Say goodbye — and good riddance — to 2010

As we look back on the year that is limping to an end, there is little — not nothing, just little — to cheer about. The year opened with the headline unemployment rate at 9.7 percent, and the rate including workers too discouraged to look for work or involuntarily on short-time (the U-6 rate, in the jargon of the trade) at 16.5 percent of the work force. It is closing with the headline rate close to 10 percent and the U-6 rate at 17 percent. The number of workers unemployed for 27 weeks or longer has jumped during the year from about 6 million to 6.3 million. All of this despite the expenditure of about $1 trillion on an economic stimulus.

Republicans and conservatives take these numbers as final proof that the reputation of John Maynard Keynes should remain in the graveyard of fallen economists, while President Barack Obama and his team claim that without the heavy dose of Keynes’ medicine, a demand-side stimulus, the jobs situation would be much worse. Only the federal government has survived job cuts — the number of employees on the federal government payroll has increased a bit. And these are what liberals call “good paying jobs”: the average annual salary of federal workers is close to $118,000, and in comparable jobs is about 10 percent higher than private-sector pay.

The U.S. government now owes its creditors almost $14 trillion, up from less than $6 trillion when George W. Bush was packing to return to Texas. And the total is headed up, and will rise even faster if the recent increase in interest rates proves to be only the first round of rate rises.

Despite a pick-up in mood as a result of the demonstration that the president could forge a working relationship with Republicans — the tax deal was followed by passage of his START treaty and his bill to end Don’t Ask, Don’t Tell — Gallup pollsters find Americans troubled about the economy. The four most troubling issues are the economy (mentioned by 30 percent of respondents), unemployment (24 percent), dissatisfaction with government (13 percent), and the deficit (10 percent). Add the following from poll-takers at the Pew Research Center: only 35 percent of Americans rate their personal financial situation as either excellent (5 percent) or good (30 percent), 65 percent say jobs are difficult to find, and well over half (67 percent) feel we are losing ground in the fights to reduce the budget deficit, to close the rich-poor gap (58 percent), to compete internationally (55 percent), and to fix social security and Medicaid (64 percent and 51 percent, respectively). These worries are exacerbated by weak house prices, rising foreclosures, and the unavailability of credit for the few prospective home buyers who believe the market has hit bottom.

Nervousness about the economy also resulted in what might be the most consequential event of 2010 — a political upheaval. According to the Rasmussen, Congress’s approval rating dropped from a skimpy 23 percent in the middle of last year to 11 percent, about as close to zero as you can get in a poll such as this. No surprise that the much-misunderstood tea party, consisting of a turn-the-rascals-out contingent upset with the rising deficit and size of government, proved to have such impact in 2010. Republicans regained control of the House of Representatives, and increased their minority in the Senate sufficiently to raise their party’s contingent from impotence to a force to be dealt with. Many of the old Republican war horses who were complicit in the explosion of spending, and in giving government so much larger a role in the health care industry, have been returned to the private sector, where they will be reduced to spending only money they personally can earn, many of them by lobbying former colleagues rather than, as promised, returning home to spend more time with their families.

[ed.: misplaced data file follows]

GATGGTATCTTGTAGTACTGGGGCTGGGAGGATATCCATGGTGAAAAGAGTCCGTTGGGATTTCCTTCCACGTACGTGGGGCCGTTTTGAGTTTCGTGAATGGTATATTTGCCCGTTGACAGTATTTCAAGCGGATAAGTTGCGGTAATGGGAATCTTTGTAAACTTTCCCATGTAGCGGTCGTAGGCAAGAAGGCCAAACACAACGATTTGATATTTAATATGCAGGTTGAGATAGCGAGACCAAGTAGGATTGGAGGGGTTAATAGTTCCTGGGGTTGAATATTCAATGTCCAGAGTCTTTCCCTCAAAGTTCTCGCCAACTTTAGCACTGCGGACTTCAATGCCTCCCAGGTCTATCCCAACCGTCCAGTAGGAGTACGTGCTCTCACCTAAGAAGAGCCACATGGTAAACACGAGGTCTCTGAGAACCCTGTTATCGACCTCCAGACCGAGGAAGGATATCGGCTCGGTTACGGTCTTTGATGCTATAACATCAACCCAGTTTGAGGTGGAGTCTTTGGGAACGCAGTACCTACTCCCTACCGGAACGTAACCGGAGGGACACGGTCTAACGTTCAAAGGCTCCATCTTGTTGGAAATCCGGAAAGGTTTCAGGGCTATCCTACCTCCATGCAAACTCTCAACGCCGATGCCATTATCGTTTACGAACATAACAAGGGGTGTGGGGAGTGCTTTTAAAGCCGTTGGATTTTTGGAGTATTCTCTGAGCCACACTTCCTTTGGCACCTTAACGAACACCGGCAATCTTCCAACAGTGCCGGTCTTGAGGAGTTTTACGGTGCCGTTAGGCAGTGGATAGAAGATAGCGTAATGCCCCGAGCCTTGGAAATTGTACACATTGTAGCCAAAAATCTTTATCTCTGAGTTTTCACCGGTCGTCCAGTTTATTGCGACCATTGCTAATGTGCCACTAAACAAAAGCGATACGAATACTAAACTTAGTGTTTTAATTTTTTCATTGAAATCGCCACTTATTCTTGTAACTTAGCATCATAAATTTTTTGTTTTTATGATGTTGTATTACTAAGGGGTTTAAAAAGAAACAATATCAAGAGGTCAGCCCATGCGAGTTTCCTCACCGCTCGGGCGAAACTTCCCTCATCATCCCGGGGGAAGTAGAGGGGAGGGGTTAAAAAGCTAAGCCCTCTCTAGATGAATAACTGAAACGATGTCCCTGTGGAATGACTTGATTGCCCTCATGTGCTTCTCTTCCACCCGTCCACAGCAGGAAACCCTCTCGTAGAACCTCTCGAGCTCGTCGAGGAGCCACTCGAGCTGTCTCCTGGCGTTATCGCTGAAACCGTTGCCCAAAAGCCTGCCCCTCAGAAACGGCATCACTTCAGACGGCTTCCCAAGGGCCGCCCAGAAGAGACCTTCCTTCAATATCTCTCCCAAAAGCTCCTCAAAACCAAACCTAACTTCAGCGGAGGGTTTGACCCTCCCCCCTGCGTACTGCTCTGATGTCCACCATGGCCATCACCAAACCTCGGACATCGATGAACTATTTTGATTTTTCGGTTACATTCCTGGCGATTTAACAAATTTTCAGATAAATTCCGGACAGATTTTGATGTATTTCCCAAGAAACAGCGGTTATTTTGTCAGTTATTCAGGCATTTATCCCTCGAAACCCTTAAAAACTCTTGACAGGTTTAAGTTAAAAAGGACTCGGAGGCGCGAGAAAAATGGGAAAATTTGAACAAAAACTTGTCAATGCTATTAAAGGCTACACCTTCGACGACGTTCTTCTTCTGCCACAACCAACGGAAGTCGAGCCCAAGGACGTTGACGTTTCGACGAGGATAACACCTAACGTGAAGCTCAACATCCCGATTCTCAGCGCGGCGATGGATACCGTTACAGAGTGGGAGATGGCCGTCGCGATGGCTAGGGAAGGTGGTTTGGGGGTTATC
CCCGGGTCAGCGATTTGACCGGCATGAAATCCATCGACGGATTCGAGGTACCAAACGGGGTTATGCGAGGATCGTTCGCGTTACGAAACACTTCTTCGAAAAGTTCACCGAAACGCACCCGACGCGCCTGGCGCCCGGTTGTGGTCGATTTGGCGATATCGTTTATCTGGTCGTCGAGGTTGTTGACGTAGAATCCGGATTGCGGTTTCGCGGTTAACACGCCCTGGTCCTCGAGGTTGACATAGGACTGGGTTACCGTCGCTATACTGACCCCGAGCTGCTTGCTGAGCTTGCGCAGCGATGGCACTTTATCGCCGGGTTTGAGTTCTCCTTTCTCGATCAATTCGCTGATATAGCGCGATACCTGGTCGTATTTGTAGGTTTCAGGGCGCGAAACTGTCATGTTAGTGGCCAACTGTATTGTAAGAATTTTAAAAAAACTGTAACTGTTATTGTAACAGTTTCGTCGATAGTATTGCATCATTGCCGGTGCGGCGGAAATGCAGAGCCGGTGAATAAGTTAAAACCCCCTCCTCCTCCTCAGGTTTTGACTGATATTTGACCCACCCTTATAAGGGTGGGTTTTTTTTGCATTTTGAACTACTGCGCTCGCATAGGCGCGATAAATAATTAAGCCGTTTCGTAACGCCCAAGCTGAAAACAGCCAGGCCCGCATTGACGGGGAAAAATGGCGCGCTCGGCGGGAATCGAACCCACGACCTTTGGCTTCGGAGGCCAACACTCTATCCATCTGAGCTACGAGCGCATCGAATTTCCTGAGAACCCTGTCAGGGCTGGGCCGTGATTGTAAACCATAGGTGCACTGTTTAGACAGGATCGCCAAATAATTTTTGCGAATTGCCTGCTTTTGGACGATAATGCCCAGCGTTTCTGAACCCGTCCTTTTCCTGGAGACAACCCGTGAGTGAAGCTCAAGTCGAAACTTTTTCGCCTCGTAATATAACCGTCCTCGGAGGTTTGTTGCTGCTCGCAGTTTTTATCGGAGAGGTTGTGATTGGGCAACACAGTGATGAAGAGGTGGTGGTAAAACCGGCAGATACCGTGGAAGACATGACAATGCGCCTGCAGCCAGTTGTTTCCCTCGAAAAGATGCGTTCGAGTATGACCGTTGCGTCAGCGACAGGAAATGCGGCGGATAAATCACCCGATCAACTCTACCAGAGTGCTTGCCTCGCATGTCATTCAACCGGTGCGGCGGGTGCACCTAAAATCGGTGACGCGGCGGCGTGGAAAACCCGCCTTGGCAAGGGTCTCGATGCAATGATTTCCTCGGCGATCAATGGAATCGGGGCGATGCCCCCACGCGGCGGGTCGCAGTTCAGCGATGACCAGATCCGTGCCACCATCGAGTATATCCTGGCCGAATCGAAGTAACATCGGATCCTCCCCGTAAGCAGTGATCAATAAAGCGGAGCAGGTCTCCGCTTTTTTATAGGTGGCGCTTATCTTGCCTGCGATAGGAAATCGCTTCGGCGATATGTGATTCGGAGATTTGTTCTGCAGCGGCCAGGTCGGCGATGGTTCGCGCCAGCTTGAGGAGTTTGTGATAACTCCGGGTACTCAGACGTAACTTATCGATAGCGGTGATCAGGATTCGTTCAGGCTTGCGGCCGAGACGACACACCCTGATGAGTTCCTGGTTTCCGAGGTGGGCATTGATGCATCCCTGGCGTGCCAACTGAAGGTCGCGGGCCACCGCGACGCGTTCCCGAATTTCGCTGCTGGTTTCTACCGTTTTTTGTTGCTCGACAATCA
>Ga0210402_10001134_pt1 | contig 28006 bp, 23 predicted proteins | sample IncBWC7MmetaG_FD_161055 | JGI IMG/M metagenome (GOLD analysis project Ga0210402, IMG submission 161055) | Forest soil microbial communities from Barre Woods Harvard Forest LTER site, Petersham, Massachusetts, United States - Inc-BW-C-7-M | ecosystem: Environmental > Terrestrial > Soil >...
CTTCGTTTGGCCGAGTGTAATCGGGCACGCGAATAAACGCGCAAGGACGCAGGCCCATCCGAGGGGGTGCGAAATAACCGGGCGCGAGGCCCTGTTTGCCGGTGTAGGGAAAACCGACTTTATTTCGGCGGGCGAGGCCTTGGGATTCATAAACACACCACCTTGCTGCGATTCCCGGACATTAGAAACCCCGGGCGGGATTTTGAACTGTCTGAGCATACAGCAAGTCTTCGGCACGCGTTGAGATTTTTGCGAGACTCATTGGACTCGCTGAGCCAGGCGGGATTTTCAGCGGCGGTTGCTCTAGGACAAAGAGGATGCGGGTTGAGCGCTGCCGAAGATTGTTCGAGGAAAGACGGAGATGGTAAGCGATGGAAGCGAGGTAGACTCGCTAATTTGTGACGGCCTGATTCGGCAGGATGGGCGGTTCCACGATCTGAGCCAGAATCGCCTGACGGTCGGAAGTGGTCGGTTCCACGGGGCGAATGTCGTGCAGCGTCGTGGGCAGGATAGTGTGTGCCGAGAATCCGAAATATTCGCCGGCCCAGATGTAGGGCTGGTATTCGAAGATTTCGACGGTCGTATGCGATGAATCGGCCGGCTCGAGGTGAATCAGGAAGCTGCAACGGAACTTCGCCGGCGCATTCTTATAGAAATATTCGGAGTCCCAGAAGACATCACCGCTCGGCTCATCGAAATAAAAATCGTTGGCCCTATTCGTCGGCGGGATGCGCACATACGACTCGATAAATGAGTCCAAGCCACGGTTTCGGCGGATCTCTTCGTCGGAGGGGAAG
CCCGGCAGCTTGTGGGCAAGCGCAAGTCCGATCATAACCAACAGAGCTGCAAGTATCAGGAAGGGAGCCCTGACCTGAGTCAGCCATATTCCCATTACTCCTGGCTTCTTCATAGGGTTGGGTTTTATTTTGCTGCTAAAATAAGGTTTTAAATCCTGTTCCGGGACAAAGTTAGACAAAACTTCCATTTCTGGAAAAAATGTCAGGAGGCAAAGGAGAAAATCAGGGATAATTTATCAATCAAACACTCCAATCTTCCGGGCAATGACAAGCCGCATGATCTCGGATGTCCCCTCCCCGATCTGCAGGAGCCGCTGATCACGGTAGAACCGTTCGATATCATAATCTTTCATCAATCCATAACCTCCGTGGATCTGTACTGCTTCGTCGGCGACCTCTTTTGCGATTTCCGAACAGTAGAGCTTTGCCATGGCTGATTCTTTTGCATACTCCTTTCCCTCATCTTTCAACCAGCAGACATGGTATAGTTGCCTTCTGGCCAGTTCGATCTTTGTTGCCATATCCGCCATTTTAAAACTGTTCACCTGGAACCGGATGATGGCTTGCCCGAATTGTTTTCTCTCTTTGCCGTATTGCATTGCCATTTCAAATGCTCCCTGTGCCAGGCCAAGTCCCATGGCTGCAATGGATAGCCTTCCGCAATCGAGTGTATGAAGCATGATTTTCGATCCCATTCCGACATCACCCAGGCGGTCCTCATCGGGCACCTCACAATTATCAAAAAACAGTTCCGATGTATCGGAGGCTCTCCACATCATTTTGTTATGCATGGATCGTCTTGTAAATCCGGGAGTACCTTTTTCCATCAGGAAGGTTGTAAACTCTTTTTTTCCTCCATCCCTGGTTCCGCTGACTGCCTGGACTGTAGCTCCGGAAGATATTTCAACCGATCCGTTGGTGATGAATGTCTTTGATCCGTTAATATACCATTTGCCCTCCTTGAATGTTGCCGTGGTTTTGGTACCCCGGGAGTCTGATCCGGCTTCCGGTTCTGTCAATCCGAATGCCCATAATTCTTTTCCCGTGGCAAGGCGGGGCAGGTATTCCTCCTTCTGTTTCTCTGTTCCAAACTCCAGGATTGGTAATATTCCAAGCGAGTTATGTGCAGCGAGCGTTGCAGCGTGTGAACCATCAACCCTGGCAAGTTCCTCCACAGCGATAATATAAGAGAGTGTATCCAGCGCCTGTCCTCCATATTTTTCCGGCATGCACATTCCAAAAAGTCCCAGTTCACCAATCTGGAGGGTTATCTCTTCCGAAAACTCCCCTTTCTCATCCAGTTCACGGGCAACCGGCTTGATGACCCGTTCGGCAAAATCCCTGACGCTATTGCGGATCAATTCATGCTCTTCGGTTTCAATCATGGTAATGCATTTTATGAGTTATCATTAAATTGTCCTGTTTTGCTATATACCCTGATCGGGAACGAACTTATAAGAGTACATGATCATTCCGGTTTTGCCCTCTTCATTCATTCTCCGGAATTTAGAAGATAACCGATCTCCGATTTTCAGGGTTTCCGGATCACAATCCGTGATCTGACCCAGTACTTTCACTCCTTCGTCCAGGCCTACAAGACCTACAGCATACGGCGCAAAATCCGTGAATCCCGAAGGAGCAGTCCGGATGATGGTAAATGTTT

Lest we forget that 2010 saw more than economic developments, let’s record that it was the year in which Iran moved closer to obtaining a nuclear weapon; in which China continued to acquire Western technology to reduce its reliance on American, British, French and German companies; in which all the talk about electric cars had no discernible effect on oil consumption; and in which serial financial crises in the eurozone exposed the weakness of a single currency trading in an area in which individual nations controlled their own fiscal policies. Oh, yes, there seems to have also been an oil spill in the Gulf of Mexico.

There’s more, but you get the idea, economic gloom for most, political gloom for Democrats. Only investors, who saw the equities market move up some 13 percent during the year, are smiling, albeit nervously. Everyone else, say goodbye to 2010 without a nostalgic tear in your eye.

Irwin Stelzer is a senior fellow and director of Hudson Institute’s economic policy studies group and a contributing editor of The Weekly Standard, where this article first appeared.

The downturn persists

Examiner analysis reveals that San Francisco’s economy has a long road to recovery

It’s the Year of the S.F. Recall — but who pays and who benefits politically?

Recalls may become more frequent and contribute to political destabilization